6. Stop complaining and love yours. All complaining shows is how much you lack appreciation for what you have. The grass ain’t greener on the other side, you just stopped watering yours.
7. Learn your roots. The last year or two I’ve focused a lot on learning about my family. There are things that I didn’t understand about myself because I didn’t know my history. There are things that I held onto because I didn’t know what other’s had been through. When you learn who you are and where you come from, you can unlearn the cycles of dysfunction that may have been passed down to you.
8. Ignore the comments and the clock. I’m at the age where family members wonder why I’m single and make comments about me never marrying or having children. It can be disheartening, but then I remember that one, they don’t determine the direction of my life, God does and two, that everything I’ve been working on in my 20s will set me up for success in my 30s. Had I rushed into marriage or motherhood, I would’ve just been passing down toxic habits and mindsets to my children. I may not have had the healthiest relationships, and may have chosen something that wasn’t right for me out of fear of being alone. I’m thankful that I didn’t rush, that I didn’t listen to what everyone else was saying or feel the need to do what everyone else is doing. I’m confident that it’s all going to end up better than I can even imagine.
1. Health is wealth. It’s cliché, but it’s true. These past few years I’ve been sick more times than I care to have been. I’ve pushed myself to limits, binged through my emotions, went through unhealthy cycles, and truth be told, I’m still in recovery. But in the midst of that I’ve also learned how to nourish my body and my soul. My lifestyle in my early 20s is completely opposite of what it is now. I’m more aware of how I treat my mind, body and spirit , and make every effort to only fill them with nourishing things. I’m not perfect, but I am conscious. And that’s the key to change.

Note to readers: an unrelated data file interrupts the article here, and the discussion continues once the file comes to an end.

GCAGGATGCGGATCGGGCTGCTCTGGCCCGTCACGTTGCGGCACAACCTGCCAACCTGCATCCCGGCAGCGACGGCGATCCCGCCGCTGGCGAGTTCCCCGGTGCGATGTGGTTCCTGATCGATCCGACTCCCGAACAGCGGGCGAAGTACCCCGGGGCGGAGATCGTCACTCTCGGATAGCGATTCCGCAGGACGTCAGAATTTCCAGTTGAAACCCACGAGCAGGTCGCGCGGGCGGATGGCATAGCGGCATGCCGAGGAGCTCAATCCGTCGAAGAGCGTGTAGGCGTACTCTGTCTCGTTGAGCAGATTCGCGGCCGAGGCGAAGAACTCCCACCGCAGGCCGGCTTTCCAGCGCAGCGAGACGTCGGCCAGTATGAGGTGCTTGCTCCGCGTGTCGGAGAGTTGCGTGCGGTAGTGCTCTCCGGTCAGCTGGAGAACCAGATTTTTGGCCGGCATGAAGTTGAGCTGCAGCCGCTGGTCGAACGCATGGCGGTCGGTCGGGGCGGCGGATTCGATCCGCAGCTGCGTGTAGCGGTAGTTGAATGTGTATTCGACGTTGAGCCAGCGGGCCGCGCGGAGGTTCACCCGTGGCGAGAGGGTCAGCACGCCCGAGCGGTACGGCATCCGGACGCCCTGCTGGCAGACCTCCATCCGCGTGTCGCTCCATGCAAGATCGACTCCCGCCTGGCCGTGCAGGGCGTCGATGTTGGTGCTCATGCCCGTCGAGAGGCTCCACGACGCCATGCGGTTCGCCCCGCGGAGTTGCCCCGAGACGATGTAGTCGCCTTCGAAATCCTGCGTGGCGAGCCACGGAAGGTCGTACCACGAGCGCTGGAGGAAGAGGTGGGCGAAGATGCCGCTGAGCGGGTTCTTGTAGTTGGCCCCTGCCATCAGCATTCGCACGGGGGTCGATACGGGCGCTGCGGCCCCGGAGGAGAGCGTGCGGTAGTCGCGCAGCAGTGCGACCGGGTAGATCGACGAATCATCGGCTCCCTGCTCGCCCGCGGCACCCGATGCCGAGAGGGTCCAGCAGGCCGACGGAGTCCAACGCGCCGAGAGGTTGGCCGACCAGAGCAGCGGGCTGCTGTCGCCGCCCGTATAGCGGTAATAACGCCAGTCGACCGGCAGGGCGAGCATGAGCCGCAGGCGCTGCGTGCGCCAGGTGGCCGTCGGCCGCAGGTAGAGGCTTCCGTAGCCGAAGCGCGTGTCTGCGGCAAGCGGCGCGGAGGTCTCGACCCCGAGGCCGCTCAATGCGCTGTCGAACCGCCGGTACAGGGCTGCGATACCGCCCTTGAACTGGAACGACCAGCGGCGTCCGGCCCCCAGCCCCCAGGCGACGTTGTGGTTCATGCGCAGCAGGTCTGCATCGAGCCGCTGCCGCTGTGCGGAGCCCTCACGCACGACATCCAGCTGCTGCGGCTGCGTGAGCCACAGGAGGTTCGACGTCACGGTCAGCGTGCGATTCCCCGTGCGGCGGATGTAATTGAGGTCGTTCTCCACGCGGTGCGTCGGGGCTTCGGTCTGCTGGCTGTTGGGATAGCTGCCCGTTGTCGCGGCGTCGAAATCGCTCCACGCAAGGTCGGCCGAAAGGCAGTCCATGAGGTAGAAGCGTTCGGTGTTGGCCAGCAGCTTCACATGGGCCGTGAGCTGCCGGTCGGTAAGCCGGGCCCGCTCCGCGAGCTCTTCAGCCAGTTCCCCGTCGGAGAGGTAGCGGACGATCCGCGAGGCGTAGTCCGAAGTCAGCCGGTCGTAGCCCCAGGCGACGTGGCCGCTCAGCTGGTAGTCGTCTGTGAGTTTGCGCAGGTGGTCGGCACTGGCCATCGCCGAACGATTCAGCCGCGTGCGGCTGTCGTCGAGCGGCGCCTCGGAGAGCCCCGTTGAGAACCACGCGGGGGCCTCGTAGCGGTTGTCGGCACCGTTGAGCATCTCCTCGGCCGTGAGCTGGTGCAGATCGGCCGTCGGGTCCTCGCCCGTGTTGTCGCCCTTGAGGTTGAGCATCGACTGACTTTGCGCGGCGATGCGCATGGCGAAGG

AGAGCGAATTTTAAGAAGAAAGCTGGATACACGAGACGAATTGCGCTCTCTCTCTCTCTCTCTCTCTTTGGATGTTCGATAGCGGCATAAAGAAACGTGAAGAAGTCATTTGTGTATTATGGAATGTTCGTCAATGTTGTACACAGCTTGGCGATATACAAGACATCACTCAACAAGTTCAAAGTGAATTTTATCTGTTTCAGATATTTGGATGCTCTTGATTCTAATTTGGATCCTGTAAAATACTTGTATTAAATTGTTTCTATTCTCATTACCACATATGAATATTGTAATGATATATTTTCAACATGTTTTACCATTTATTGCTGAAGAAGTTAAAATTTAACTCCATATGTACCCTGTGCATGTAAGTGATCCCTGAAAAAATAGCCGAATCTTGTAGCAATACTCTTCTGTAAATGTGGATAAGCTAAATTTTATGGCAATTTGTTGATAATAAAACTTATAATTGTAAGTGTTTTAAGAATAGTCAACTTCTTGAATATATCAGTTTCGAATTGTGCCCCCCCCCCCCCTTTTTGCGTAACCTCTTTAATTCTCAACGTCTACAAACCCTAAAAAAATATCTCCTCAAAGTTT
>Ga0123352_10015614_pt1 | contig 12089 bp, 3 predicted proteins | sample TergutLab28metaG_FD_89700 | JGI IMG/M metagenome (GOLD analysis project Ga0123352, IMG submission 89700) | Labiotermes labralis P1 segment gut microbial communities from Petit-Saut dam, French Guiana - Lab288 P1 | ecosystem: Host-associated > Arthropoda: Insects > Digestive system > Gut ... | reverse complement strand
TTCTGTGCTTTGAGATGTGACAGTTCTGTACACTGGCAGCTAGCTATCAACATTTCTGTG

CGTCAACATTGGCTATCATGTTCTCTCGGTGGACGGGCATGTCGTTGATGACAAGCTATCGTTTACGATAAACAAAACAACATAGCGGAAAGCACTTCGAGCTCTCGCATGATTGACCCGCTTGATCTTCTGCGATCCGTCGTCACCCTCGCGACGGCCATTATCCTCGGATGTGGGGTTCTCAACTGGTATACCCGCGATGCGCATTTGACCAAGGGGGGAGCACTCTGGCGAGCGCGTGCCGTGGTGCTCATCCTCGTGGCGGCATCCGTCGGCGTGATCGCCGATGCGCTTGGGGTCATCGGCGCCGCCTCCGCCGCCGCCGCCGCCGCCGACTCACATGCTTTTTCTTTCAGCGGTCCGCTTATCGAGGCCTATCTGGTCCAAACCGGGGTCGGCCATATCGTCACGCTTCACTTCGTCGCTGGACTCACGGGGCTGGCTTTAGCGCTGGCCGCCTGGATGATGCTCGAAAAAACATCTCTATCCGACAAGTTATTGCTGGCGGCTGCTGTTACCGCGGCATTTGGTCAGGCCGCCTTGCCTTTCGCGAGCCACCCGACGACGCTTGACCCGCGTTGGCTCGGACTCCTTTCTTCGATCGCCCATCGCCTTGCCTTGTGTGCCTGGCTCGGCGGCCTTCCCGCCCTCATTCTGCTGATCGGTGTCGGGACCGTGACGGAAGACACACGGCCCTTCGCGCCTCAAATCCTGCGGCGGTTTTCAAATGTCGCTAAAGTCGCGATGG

2. Lose control. I can’t tell you how many times I’ve stressed myself out over things that were out of my control. From jobs to relationships, I found myself in constant chaos trying to dictate every aspect of my life. I became the most free when I released expectations.
3. Release the past. For years I thought about going to therapy, and thanks to good health care I finally was able to go this past year. While I’ve done a lot of work on my own time, having someone who doesn’t know me and can speak from an unbiased place has been very helpful in closing doors and allowing me to get back to the essence of who I am. It’s nothing to be ashamed of, we all have problems that we rather not discuss. But to hold it in and never speak on them is like slowly sipping poison. You’ll die within and forfeit a life of joy and freedom holding onto pain and hurt.
4. Celebrate yourself. I’m still learning how to clap for me. I’m so used to doing and moving on to the next, that sometimes I forget to be still long enough to celebrate my own wins. It’s something that I think is vital, especially in a time where we see everyone else’s wins and question why we’re not winning. We all win at different levels and in different areas of life. What may seem inconsequential to one person, is an accomplishment to another.